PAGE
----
Director Kim Longinotto’s cinema vérité offers a raw insight mediated only by the occasional subtitle. In letting her subjects speak for themselves, Longinotto avoids impressing an interpretative filter on the voices of these women of colour, facilitating a space to tell their own stories, and refraining from flattened representations of them as victims.

By forgoing a broader socio-cultural analysis in favour of these personal vignettes, Dreamcatcher humanises the issues of prostitution, addiction, and abuse. Technically, Dreamcatcher is stark and functional, though glitzy aerial shots of Las Vegas jarringly break this tone in the film’s later stages.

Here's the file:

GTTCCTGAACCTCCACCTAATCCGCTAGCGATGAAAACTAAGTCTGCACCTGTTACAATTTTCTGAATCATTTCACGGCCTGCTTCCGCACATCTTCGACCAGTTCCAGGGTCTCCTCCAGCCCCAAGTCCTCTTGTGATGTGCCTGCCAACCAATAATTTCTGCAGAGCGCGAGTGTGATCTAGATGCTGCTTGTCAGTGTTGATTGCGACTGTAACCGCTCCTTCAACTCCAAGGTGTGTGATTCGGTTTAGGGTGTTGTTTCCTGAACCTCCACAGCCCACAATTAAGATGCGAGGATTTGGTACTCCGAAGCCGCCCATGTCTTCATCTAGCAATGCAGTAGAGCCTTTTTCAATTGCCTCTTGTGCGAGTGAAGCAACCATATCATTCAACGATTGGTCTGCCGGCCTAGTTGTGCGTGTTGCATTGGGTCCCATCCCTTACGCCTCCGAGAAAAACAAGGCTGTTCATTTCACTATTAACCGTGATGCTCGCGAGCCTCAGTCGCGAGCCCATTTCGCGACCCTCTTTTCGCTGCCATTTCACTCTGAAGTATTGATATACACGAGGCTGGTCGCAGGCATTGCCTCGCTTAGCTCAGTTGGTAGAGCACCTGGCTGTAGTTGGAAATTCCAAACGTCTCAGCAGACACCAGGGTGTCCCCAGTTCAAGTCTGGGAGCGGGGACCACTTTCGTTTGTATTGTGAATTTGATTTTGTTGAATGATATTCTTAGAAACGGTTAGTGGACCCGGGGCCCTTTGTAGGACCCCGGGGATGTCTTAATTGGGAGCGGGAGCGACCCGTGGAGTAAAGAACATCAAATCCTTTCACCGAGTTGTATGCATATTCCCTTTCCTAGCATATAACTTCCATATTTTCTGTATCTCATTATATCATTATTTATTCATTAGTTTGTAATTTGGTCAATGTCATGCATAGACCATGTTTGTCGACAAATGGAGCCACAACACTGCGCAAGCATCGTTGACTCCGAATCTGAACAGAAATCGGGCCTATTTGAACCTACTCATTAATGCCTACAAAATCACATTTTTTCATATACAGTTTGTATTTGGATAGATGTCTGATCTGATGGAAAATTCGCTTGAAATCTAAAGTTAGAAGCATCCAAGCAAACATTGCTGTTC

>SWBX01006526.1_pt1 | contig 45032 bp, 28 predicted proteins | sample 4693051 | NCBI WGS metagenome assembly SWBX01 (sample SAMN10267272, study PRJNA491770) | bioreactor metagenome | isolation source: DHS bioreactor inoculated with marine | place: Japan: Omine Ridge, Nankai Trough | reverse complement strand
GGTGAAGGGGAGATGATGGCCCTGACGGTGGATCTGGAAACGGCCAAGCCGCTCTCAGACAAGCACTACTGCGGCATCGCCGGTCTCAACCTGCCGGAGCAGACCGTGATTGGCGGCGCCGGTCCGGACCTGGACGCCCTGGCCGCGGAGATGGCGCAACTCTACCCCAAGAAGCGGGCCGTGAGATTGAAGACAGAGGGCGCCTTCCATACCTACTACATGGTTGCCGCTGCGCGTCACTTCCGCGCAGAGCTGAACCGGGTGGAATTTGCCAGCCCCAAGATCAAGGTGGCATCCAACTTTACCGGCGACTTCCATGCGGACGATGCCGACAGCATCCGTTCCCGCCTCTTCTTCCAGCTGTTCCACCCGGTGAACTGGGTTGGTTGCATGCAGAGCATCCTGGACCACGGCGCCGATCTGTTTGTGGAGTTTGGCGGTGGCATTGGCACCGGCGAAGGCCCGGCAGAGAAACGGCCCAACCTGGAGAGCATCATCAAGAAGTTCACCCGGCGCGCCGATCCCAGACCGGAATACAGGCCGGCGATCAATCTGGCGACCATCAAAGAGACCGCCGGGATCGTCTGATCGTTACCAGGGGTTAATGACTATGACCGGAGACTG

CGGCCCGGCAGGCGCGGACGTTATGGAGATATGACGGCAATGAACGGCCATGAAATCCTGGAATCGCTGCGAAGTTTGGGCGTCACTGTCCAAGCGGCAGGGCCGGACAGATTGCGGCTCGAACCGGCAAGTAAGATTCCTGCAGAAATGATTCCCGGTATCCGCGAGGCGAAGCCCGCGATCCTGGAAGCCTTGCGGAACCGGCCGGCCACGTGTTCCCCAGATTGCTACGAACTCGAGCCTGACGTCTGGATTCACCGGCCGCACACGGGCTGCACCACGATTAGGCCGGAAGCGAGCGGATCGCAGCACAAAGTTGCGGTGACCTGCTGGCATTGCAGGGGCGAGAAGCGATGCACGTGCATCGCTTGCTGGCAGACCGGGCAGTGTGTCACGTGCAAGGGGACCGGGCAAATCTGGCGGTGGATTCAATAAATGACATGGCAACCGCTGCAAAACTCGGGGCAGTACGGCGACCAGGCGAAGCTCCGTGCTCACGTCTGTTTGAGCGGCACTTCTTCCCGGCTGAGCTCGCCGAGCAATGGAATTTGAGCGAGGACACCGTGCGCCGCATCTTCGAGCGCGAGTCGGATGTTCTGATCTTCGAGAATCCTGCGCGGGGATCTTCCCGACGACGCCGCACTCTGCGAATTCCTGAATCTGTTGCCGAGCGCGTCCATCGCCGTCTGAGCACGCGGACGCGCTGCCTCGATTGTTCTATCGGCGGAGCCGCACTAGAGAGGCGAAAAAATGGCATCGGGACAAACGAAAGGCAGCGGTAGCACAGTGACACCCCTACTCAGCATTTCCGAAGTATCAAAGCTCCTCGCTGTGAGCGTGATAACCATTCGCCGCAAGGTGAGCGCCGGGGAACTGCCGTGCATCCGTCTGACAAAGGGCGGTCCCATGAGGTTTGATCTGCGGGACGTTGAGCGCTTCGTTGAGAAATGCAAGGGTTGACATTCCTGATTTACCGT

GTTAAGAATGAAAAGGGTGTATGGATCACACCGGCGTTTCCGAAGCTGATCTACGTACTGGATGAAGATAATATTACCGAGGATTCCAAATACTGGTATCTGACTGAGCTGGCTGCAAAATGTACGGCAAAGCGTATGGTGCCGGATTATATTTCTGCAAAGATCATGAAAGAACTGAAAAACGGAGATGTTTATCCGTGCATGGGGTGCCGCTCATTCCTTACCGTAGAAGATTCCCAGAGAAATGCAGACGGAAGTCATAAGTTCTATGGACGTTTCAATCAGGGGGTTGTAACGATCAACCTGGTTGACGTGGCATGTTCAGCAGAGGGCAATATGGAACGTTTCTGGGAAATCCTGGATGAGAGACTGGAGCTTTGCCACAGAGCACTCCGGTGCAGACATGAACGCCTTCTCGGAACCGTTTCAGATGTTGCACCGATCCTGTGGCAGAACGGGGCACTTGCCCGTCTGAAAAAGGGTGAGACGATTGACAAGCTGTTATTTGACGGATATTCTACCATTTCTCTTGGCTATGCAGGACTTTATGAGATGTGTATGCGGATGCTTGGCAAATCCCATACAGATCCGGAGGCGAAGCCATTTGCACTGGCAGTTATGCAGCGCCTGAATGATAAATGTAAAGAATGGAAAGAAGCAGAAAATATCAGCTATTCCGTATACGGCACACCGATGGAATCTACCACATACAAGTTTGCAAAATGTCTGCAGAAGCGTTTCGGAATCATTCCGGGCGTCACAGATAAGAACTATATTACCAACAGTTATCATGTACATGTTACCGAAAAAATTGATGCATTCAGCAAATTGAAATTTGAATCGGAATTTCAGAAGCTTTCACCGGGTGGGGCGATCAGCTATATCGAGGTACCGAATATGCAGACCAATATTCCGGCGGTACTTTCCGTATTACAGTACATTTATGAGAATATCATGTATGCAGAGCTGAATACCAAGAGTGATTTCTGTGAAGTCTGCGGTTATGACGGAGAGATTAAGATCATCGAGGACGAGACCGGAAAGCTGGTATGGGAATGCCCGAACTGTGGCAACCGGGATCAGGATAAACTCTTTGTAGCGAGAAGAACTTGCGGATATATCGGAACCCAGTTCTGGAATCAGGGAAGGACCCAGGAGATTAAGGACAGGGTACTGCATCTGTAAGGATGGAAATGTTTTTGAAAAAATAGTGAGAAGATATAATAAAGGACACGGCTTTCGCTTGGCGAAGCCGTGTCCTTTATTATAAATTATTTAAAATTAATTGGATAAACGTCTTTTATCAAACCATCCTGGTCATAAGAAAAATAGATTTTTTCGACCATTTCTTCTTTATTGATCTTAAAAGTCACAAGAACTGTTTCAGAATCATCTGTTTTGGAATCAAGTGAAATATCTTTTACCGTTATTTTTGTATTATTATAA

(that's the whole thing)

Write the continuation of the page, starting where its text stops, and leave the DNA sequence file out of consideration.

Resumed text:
There’s nothing filmically astounding about Dreamcatcher, but its content is powerful, tragic, and important.



CAST: Brenda Myers-Powell

DIRECTOR: Kim Longinotto


SYNOPSIS: This harrowing, but hopeful documentary follows the day-to-day life of Brenda Myers-Powell, a former drug-addict and prostitute devoted to helping women escape the cycle of prostitution and abuse in Chicago.

The screening of Dreamcatcher was kindly provided by The New Zealand Film Festival.